There are two other very interesting projects we are working on. One of them is trying to use glucose in the blood for power generation – the excess glucose in a person’s body can power biomedical devices. Another notes that for the blood to flow through the body the heart has to pump very hard and there is a huge pressure with which this blood flows, so we are trying to develop a hydro-turbine kind of device that can harness this hydro energy.
Q. How long would it take to have something like this available in the market?
Dr. Agarwal: Its going to take some time, since the FDA requirements are really stringent. First of all we need to prove the safety, then show the efficacy part, which involves animal trials, then try to get the approvals for clinical trials – this itself is a long procedure. So it really depends on the complexity of the technology or device involved. The Bionic Eye project was conceived in 1988 or so, the first implant was done in 2001. And even now, after so much work and data we’ve made available, we’ve still not finished. But of course, the FDA is right in being so cautious.
Q. You are trying to bring the clinical trials of the bionic eye to India; will you elaborate on the current status of this news?
Dr. Agarwal: A key problem is that the device is hand-made and it takes as long as about 6 months to make one. It’s also quite expensive, currently costing about USD 50,000, since it’s made of gold and platinum. So it is difficult for any company to produce that many devices. At this point of course we don’t charge the patients anything since we’re doing the clinical trials. But the reasoning is that over time we will be having more patients getting this implant and we’re hoping that the cost is going to come down to about 10% of its cost now.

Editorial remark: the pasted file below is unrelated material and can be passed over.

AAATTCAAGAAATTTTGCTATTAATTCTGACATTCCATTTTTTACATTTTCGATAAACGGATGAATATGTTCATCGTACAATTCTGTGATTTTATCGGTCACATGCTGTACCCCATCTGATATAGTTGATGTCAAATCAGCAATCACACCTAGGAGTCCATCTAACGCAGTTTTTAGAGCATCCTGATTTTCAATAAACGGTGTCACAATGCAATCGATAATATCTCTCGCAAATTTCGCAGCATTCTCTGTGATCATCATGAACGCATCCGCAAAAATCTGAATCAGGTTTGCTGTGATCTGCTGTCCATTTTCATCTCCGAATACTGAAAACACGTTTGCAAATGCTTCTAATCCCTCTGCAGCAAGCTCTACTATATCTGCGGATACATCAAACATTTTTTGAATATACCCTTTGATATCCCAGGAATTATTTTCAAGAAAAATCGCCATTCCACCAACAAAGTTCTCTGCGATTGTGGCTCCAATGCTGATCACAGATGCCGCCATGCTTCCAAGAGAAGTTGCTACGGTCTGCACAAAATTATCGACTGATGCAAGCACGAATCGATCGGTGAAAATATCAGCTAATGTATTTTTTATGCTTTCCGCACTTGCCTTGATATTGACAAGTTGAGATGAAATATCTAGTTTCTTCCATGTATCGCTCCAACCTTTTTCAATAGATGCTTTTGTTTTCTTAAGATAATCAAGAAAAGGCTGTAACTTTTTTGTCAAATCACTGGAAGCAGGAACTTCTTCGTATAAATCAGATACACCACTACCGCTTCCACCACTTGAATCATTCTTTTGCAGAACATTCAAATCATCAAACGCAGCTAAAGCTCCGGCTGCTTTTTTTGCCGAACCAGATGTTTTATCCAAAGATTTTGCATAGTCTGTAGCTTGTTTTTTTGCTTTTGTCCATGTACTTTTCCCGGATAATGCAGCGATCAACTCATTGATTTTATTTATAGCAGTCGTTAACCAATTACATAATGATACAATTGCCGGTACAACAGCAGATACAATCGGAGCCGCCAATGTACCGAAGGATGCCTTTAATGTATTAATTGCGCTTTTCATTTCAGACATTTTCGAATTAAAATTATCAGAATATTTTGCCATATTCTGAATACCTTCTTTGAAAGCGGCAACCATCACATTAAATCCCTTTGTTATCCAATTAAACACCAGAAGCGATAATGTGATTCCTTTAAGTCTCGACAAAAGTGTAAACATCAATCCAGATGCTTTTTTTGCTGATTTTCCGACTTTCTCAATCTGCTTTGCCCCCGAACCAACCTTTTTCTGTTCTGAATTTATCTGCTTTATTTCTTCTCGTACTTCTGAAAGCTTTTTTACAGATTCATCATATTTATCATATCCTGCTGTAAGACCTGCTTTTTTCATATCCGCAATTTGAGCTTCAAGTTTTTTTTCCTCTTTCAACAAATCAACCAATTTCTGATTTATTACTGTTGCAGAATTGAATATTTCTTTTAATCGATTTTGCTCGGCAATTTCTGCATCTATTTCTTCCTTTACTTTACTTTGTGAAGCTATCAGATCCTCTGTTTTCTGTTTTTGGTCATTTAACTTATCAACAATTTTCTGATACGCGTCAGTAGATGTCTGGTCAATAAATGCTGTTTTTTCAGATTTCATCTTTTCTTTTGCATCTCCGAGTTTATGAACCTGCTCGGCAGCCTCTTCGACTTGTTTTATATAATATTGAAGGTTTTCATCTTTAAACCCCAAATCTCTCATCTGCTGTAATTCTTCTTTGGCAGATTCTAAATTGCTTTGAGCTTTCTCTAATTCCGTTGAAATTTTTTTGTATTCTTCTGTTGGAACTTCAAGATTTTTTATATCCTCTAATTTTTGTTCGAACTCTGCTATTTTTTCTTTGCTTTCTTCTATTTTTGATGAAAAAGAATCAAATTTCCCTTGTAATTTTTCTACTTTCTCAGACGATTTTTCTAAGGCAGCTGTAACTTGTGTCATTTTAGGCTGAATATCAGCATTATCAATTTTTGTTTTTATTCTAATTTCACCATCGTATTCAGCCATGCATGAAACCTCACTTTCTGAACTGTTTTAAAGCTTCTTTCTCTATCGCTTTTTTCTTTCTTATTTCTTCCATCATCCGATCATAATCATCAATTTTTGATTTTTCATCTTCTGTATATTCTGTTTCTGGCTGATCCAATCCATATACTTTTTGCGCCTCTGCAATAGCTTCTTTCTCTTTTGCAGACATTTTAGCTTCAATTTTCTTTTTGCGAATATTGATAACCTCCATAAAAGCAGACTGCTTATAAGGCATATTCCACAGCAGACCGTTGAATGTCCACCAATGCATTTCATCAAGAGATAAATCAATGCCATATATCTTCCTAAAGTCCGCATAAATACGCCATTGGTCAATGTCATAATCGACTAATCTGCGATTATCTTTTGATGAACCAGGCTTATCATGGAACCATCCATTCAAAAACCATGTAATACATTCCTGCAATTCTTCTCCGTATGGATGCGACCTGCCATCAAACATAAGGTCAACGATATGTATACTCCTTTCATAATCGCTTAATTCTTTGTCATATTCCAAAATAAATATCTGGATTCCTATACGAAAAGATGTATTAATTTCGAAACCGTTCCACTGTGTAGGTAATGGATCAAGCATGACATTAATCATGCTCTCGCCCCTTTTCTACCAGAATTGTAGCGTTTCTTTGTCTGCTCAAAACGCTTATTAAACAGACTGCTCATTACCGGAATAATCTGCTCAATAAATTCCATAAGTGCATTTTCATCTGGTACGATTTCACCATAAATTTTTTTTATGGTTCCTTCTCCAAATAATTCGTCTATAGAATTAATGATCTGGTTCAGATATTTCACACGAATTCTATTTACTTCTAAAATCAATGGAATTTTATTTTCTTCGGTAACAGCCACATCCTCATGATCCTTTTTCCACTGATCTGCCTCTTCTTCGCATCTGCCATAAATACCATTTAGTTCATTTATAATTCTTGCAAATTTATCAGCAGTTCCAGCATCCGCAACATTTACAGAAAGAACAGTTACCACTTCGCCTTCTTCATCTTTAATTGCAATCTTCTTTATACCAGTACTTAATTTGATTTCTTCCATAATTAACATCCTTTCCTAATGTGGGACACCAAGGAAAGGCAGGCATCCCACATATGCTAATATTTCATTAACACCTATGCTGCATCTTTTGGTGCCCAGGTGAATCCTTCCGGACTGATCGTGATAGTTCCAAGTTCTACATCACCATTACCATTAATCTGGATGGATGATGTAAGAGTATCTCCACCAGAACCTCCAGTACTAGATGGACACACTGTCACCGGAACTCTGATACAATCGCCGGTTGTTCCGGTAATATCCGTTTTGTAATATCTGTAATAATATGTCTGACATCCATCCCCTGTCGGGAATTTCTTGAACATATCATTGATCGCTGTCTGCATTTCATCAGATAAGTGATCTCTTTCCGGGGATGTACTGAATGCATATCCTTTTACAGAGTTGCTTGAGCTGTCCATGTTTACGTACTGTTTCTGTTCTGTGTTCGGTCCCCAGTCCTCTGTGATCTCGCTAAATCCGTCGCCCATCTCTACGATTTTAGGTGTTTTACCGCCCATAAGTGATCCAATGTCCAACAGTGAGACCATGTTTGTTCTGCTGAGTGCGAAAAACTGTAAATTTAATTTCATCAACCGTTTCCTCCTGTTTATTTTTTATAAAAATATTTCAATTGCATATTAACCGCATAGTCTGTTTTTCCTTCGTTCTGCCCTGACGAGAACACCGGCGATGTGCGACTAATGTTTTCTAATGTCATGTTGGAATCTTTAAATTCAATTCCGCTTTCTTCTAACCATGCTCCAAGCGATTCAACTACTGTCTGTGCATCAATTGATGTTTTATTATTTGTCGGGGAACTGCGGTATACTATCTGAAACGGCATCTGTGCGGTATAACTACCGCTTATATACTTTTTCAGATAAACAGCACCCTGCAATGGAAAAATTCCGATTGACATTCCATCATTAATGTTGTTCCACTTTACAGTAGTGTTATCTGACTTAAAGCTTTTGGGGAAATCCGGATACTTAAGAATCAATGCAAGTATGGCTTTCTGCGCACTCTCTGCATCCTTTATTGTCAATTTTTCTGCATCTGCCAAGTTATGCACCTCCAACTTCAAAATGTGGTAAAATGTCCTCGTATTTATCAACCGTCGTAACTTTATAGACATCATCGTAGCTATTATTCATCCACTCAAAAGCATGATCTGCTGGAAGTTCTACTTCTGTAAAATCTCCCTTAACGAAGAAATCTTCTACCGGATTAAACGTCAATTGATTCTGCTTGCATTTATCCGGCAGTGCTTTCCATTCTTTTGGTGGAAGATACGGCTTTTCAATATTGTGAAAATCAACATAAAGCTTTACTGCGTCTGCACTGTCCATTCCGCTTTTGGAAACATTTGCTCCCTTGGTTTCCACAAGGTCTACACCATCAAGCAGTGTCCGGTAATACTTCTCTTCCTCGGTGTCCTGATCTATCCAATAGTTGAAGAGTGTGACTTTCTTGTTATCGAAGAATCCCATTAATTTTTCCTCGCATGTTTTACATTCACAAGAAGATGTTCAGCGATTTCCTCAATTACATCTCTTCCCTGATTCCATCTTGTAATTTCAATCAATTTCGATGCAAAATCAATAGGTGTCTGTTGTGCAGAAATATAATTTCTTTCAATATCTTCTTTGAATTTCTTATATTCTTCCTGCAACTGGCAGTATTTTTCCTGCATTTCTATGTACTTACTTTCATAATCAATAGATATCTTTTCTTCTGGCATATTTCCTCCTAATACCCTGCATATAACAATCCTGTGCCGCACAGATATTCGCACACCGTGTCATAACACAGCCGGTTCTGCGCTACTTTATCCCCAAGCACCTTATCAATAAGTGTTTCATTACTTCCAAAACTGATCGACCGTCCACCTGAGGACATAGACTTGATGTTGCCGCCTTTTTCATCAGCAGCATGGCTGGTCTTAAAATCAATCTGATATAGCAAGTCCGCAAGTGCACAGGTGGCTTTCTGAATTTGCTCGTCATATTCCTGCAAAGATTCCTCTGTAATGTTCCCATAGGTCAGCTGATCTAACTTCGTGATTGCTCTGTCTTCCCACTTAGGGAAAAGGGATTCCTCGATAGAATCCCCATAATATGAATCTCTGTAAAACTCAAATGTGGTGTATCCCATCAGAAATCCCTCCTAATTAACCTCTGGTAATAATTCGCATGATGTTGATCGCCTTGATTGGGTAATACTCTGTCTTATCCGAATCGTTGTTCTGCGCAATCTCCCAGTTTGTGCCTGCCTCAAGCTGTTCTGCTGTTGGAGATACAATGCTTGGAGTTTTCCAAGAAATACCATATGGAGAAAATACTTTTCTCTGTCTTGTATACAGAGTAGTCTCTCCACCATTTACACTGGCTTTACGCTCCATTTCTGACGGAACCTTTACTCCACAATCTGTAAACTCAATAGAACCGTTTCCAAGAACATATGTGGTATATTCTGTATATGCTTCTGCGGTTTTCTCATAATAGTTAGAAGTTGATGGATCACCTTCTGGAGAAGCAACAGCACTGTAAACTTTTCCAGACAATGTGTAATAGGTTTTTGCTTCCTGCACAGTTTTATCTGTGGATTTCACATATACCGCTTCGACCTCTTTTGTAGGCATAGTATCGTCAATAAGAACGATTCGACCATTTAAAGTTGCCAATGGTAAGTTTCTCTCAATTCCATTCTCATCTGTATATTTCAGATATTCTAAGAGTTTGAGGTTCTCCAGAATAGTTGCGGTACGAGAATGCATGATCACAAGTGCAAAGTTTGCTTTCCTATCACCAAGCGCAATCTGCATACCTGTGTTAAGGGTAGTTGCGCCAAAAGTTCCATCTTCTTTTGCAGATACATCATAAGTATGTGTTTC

Another reason is lack of data. This is one of the biggest challenges in India – even for common diseases, let alone specific diseases like this. So we’re compiling the database right now, for which Dr. Rajini Battoo from Narayana Nethralaya is helping us. Also the FDA will have to clear the export of the device. Next is logistics, the company needs to bring their people over to conduct the clinical trials. We have to be very thorough with the paperwork; we have to document every tiny detail. So we need to get everything right and in place before we can actually start with the clinical trials. But we are still hoping to bring in the clinical trials to India by the end of next year.
Q. Final messages for our readers?
Dr. Agarwal: We don’t want to raise false hopes, because it’s but natural that the message that people take home is that it’s magic, which it is not! It involves a lot of hard work on both sides. A patient has to train for long periods with the clinical trials team to start figuring out things through the minimal sight she/he gets. Also different patients will respond differently to the same treatment. We even conduct a psychological uation of patients before we put them on the trial.